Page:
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I used the dye for a second time and but in a tiny 10 g skein of wool yarn for 24 hours. It came out lavender as well, but a little lighter shade (on the left.)

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One thing I did notice while winding the yarn balls was that the colour gets off. I don’t know if this is something I did wrong, maybe I didn’t rinse the yarn enough. I did add a bit of vinegar to the last rinsing water so that the colour would stay. Maybe this is normal for black bean dye? This is the first time I have noticed this kind of behavior with natural dyes.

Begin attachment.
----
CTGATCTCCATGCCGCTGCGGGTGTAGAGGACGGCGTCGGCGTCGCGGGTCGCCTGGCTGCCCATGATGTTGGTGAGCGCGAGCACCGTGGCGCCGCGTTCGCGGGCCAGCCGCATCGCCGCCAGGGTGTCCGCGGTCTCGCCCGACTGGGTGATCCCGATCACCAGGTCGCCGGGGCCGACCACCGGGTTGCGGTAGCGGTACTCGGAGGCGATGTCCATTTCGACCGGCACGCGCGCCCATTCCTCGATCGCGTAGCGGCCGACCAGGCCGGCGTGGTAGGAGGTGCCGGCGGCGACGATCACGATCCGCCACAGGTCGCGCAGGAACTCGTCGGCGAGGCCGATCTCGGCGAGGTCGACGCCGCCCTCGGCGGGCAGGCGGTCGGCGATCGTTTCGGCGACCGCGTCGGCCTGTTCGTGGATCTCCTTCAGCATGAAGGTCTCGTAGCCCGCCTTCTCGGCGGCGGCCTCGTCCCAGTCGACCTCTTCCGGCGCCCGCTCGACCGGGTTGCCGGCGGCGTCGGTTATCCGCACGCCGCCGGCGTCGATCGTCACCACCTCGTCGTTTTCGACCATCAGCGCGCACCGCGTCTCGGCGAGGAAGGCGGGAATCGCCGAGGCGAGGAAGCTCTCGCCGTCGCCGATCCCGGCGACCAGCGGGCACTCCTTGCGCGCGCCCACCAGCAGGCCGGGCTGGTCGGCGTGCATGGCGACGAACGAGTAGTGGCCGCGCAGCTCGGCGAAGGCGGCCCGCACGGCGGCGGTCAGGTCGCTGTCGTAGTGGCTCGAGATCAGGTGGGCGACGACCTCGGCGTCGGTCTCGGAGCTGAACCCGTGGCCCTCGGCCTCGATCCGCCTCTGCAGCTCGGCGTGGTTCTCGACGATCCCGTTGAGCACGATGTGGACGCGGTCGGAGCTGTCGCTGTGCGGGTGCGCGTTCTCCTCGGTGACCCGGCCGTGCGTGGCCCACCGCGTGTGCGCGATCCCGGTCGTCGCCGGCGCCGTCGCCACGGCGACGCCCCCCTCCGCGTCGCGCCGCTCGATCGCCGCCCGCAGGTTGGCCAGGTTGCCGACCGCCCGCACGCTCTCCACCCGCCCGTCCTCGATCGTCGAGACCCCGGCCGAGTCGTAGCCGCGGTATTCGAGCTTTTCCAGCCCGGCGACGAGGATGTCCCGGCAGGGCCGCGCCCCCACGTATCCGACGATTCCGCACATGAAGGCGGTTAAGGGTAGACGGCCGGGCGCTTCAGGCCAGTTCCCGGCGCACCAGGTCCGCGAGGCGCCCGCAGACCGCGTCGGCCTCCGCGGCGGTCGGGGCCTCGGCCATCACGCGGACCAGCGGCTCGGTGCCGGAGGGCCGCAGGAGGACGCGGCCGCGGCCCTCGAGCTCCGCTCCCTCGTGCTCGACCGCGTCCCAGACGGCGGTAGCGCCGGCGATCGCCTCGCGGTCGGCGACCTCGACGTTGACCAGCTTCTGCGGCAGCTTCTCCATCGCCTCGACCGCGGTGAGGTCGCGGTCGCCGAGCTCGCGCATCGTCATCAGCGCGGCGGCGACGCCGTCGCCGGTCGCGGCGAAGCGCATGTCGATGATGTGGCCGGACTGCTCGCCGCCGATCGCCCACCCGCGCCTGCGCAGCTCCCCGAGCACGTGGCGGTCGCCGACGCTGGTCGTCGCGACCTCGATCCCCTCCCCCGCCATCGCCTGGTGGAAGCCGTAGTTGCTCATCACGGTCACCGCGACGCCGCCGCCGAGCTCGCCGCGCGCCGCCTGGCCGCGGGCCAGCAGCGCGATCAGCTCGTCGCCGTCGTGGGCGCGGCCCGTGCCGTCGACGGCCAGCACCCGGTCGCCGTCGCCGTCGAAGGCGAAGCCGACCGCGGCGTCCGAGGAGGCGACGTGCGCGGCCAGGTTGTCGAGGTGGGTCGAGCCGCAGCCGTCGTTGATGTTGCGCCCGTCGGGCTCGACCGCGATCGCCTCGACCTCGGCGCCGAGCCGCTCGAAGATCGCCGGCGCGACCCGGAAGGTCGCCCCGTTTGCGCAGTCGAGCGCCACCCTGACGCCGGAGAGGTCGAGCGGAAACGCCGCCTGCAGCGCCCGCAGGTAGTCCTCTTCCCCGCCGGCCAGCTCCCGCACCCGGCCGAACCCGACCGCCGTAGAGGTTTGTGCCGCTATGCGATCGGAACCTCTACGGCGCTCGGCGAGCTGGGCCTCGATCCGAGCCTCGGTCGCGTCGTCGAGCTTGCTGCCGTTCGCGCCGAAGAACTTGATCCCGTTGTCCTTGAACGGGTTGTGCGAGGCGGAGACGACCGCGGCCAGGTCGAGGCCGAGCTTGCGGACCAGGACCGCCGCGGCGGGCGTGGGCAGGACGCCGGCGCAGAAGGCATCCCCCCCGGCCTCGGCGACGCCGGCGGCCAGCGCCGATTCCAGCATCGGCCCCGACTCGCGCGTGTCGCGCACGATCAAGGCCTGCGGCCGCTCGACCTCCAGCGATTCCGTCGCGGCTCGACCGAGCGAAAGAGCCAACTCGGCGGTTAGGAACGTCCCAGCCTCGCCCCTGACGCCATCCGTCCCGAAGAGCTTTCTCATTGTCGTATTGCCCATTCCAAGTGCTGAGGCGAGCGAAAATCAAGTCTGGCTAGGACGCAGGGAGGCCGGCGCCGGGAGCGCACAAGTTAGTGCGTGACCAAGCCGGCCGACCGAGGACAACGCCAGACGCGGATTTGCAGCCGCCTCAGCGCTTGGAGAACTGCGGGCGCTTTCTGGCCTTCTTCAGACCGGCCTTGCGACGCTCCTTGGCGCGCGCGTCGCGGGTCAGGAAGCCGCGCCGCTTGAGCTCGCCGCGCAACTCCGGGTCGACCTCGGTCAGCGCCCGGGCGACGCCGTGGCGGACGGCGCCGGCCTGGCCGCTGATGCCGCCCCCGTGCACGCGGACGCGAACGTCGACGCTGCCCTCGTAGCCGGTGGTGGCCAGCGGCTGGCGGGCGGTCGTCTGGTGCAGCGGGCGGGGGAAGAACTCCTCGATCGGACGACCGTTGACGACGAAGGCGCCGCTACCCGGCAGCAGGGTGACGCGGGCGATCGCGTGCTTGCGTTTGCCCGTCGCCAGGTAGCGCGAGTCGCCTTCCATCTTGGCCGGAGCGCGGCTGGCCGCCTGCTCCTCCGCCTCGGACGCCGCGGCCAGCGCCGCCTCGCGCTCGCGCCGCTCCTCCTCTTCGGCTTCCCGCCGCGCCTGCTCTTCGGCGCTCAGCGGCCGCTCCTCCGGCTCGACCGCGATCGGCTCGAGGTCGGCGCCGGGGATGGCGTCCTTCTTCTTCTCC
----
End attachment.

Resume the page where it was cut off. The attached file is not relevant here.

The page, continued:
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I do like the colours but I’m curious why mine turned out violet and not sky blue.  As always with natural dyes, you can never know what’s going to happen. Is it the type of beans I used? Is there really a difference between black beans and back turtle beans? What about the tap water that I used? Does the PH matter? I’m going to find out what is our tap waters PH and I’m also going to have another try with black beans. I will find that sky blue. Do you have any experiences with black beans? I did dye a little bit more of the navy blue yarn (below) but unfortunately my photo does not repeat that colour exactly as it is. The real colour is bit more grey. It’s quite difficult to photograph naturally dyed yarns because they change so much depending on the light.